Tracey McLnerney

The Newcastle upon Tyne Hospitals NHS Foundation Trust, Newcastle-on-Tyne, England, United Kingdom

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Publications (1)4.13 Total impact

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    ABSTRACT: Saccharomyces cerevisiae activates general amino acid control (GCN) in response to amino acid starvation. Some aspects of this response are known to be conserved in other fungi including Candida albicans, the major systemic fungal pathogen of humans. Here, we describe a proteomic comparison of the GCN responses in S. cerevisiae and C. albicans. We have used high-resolution two-dimensional (2-D) gel electrophoresis and peptide mass fingerprinting to develop a 2-D protein map of C. albicans. A total of 391 protein spots, representing 316 open reading frames, were identified. Fifty-five C. albicans and 65 S. cerevisiae proteins were identified that responded reproducibly to 3-aminotriazole (3AT) in a Gcn4p-dependent fashion. The changes in the S. cerevisiae proteome correlated with the response in the S. cerevisiae transcript profile to 3AT treatment (rank correlation coefficient = 0.59; Natarajan et al., Molec. Cell. Biol. 2001, 21, 4347-4368). Significant aspects of the GCN response were conserved in C. albicans and S. cerevisiae. In both fungi, amino acid biosynthetic enzymes on multiple metabolic pathways were induced by 3AT in a Gcn4p-dependent fashion. Carbon metabolism functions were also induced. However, subtle differences were observed between these fungi. For example, purine biosynthetic enzymes were induced in S. cerevisiae, but were not significantly induced in C. albicans. These differences presumably reflect the contrasting niches of these relatively benign and pathogenic yeasts, respectively.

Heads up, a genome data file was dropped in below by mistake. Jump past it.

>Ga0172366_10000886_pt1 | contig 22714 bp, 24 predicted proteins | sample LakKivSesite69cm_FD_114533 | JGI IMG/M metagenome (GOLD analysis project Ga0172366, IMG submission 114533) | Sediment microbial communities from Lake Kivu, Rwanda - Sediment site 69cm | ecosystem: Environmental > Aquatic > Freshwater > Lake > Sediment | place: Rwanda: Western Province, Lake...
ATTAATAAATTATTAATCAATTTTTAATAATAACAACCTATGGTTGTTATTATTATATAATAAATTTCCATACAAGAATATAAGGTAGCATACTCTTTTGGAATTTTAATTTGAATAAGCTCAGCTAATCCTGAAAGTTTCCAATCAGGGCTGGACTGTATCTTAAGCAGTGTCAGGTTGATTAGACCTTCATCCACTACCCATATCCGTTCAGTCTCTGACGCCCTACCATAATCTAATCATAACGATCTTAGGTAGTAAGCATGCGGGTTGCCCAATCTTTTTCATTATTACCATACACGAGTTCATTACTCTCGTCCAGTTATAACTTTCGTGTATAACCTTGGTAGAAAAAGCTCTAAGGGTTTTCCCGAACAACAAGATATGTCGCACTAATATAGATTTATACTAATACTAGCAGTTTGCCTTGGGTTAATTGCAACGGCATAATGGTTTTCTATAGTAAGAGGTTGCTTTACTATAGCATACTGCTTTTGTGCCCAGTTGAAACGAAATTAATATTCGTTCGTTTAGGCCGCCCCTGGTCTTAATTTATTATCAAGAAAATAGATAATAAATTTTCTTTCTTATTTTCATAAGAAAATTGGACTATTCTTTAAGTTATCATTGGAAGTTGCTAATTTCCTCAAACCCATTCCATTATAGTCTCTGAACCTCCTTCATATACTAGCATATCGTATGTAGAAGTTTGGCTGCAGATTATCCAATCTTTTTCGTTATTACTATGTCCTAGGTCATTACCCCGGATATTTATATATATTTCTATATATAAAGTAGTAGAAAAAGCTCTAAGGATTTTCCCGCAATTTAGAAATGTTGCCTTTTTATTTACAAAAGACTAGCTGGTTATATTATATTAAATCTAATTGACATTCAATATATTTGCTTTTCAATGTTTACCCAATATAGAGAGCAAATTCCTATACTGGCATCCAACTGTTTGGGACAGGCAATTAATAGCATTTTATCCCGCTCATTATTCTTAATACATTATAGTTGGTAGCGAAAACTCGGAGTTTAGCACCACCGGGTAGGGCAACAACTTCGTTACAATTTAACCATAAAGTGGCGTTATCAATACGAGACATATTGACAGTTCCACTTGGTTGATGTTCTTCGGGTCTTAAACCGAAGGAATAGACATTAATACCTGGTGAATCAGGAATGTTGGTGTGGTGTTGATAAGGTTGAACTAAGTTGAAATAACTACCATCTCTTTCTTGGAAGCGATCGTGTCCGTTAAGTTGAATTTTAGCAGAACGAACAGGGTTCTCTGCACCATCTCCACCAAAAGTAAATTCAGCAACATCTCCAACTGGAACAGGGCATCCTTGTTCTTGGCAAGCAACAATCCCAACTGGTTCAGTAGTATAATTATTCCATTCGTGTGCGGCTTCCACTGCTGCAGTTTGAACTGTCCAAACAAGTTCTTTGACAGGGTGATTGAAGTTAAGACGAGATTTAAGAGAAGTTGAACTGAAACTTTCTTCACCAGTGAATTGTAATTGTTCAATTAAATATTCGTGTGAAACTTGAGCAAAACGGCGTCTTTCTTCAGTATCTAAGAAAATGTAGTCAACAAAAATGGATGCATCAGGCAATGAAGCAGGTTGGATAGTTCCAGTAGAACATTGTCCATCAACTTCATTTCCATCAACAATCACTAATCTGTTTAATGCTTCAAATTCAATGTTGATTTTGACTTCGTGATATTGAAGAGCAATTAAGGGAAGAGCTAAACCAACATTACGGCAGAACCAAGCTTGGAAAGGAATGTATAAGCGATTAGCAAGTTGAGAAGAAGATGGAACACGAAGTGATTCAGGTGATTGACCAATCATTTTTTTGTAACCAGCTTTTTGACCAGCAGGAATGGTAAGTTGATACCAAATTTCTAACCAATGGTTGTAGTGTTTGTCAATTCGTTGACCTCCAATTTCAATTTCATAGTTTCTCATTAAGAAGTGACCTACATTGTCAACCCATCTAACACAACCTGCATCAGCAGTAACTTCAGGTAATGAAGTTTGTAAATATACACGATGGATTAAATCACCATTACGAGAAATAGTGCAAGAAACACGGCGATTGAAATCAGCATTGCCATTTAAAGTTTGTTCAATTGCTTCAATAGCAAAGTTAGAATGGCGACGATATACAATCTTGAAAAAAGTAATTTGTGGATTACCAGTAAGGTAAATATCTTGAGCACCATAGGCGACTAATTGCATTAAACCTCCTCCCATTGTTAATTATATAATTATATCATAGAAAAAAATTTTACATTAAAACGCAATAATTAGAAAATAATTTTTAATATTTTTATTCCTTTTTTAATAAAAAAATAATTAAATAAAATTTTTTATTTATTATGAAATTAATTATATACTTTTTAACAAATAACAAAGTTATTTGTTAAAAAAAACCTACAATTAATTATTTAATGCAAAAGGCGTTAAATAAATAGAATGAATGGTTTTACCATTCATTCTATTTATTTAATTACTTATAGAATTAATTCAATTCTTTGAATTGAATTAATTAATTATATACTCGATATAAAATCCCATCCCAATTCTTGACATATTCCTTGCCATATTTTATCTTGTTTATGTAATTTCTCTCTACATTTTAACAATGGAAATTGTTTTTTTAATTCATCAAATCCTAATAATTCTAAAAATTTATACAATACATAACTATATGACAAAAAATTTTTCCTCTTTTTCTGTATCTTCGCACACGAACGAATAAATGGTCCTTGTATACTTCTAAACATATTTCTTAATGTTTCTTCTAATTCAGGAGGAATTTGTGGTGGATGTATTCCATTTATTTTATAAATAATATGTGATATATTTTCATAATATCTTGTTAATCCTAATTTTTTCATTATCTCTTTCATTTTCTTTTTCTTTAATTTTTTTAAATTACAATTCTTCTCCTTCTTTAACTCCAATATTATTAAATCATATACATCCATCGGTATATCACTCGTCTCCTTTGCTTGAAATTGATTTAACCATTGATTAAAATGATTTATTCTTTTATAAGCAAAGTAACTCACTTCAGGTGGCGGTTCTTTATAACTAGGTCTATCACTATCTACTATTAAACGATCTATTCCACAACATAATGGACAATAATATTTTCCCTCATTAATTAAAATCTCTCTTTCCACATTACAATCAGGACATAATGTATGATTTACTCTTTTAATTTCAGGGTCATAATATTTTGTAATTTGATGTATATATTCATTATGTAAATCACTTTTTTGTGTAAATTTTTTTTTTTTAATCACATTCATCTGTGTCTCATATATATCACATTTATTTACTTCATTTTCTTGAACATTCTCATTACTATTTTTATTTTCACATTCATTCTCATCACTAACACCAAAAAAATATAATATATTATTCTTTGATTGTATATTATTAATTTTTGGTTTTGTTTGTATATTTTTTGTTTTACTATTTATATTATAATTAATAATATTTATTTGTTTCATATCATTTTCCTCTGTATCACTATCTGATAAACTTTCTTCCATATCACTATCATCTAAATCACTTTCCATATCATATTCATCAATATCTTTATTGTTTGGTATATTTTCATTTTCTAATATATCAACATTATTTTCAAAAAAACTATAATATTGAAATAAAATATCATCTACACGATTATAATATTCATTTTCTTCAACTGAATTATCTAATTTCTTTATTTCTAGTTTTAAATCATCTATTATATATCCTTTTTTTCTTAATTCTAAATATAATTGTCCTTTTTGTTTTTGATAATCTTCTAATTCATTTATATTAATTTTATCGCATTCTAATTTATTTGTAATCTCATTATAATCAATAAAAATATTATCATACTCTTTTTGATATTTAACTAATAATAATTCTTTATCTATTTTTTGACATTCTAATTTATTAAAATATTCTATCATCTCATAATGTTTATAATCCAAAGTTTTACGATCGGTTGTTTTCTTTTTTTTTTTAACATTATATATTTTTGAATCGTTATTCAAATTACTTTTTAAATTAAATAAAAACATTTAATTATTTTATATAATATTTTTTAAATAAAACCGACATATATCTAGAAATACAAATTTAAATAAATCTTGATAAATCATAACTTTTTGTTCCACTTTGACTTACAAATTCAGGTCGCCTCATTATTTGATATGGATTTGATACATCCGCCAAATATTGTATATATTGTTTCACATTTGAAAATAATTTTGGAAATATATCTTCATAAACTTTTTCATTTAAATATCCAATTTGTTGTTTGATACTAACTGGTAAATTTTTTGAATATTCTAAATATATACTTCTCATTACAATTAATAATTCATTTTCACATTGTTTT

PROTEOMICS 09/2004; 4(8):2425-36. · 4.13 Impact Factor